Expert advice for a good night’s sleep

Most parents expect broken sleep when they have a baby. It is normal that your baby needs to feed but as the months roll on and the situation doesn’t get any better (often it has gotten worse) they are left feeling lost with an overwhelming amount of mixed advice about what they should be doing, is it normal, will it ever end and what can I do.

There is no magic behind sleep. Some children are naturally better sleepers than others but there is a science behind it and with a little understanding about how our bodies work you can understand your child’s sleep needs and help to establish good habits.  We do not naturally sleep all night. We all wake several times a night and for young children that can be as many as 10 times! If your child needs help to fall asleep, feeding/rocking/patting etc then they are more likely to need help when they come in and out of sleep as this is where most sleep problems stem from.

Below I have outlined some of my top tips to help encourage your child to sleep well at night:

  1. Feeding – hungry babies don’t sleep. Make sure that they are having good spaced out feeds in the day so you know they can do the same at night. You should be looking to feed your baby every 3-4 hours. This makes no difference if they are breast or bottle fed. When they do feed at night make sure it is a feed that counts and not having a snack that will last and hour or two before they need the same again.
  2. Our bodies release a hormone called melatonin that makes us sleepy and a bedtime routine helps your body to know what is coming next so the release of melatonin coincides with bedtime. Therefore one of the best habits to get into with your baby is to introduce a bedtime routine that works towards your child going down into their sleep environment awake so they know where they are and don’t wake with a shock finding that they are no longer in your arms. Routines can be started at just a few weeks old and follow something like bath/wash, massage, getting ready for bed, feed, book/song and bed.  Keeping lights dimmed and voices low.
  3. Props – these can be dummies, feeding, rocking etc. If your child is reliant on one of these to go to sleep then the chances are that every time they wake you will need to give back the prop. Aim for your child to go down into their cot awake (albeit sleepy) so they know where they are. They may make a bit of fuss. If they cry pick up to reassure but once calm put them down. Have confidence that you know they are tired and need to sleep.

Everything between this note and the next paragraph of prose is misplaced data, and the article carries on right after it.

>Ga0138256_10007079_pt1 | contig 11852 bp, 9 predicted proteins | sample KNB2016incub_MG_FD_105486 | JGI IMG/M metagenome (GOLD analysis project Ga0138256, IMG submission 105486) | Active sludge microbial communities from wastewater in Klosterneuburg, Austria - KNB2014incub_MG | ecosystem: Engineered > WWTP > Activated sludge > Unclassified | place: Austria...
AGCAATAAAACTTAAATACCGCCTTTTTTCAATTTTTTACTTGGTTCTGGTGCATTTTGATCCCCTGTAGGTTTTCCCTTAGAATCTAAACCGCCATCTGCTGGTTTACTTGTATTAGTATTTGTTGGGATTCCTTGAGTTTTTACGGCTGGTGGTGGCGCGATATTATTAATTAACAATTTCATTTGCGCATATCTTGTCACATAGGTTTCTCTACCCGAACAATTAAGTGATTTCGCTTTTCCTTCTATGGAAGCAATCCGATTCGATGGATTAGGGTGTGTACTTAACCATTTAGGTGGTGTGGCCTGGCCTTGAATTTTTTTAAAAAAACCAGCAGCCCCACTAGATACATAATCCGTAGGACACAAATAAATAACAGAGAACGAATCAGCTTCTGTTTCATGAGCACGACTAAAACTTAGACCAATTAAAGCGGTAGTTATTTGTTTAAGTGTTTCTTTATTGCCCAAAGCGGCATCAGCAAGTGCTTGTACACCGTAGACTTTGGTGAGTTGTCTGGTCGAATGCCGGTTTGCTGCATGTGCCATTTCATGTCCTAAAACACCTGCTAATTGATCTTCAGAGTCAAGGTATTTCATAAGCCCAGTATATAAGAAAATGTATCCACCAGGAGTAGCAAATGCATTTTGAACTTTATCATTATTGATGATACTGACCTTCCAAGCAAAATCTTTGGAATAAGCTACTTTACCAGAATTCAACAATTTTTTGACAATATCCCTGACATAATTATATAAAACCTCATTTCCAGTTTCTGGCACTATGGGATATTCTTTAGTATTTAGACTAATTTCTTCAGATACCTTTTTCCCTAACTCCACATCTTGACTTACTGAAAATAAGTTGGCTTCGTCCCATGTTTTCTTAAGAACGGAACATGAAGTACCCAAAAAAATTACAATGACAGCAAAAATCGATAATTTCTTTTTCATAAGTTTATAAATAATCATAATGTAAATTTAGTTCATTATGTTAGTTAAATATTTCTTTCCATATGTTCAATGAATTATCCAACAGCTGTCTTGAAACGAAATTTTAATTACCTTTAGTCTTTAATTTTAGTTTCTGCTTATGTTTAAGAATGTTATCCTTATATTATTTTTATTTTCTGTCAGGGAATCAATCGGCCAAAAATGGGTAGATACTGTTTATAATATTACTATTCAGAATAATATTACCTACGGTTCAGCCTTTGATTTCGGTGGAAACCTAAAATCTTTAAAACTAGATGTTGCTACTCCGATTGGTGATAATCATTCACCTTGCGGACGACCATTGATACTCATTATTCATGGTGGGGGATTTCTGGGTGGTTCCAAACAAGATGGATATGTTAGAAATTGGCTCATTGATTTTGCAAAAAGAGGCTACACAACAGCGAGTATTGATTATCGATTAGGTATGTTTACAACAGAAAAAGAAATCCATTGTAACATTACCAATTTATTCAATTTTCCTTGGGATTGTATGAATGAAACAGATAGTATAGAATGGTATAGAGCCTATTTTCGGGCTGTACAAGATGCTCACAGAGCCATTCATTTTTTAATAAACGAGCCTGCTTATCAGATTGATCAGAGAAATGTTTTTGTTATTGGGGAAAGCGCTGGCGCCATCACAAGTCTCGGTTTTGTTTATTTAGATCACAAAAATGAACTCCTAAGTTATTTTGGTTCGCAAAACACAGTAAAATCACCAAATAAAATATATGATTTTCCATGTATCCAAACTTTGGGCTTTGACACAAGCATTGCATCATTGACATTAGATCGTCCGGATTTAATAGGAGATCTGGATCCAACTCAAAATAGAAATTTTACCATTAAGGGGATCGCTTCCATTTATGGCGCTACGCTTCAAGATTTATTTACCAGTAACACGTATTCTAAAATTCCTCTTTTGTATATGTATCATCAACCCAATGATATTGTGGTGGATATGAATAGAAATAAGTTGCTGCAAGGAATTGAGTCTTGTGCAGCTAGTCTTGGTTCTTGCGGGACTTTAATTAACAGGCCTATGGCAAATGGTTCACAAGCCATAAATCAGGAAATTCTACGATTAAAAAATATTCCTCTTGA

4. Skipping naps. Many parents believe that cutting back on their child’s day time sleep will help them at night.  Exhausted children do not sleep any better.  It is important that they don’t sleep the day away but you may find that they become over tired and harder to settle if you restrict day time sleep too much. Naps are important and gives them an opportunity to practise settling themselves.
  5. The three C’s. You need to be calm, confident and consistent.  When making changes very rarely will things happen overnight. It takes time and sometimes it may feel like it has gotten a little worse before it gets better. You need to send your child the same signals that it is sleep time, if you do one thing at bedtime and another at night you are sending mixed signals about what they should do.

Ultimately if you have happy parents you will have a happy baby. Trust your instincts. Everyone had a different idea of what their perfect sleep scenario is so don’t feel pressured to do something you aren’t happy about. If the situation is not manageable there is always help to find a solution that will work for you.


Katie Palmer  
This is a guest post, brought to you by Katie Palmer, Infant Sleep Consultant.
Katie Palmer is a Sleep Advisor, based in West Kent. She started her career working as a nanny around the world before moving to London and working as a private maternity nurse. That led on to work as a sleep trainer and troubleshooter, helping parents through to find a manageable solution to their child’s sleep problems. She has furthered her own professional development with a focus on sleep as a critical component of children’s development (and parents’sanity!). She is NNEB and MNT trained and has completed the Solent NHS trust sleep practioner certification as well as updating her training with BRTP course in Reflux and Early Allergies.
She is a mum to three boys including twins. She can fully understand the daily dilemas of parenthood and can empathise with parents, supporting them to create their ideal sleep scenario.
You can find more information at infantsleepconsultant.co.uk

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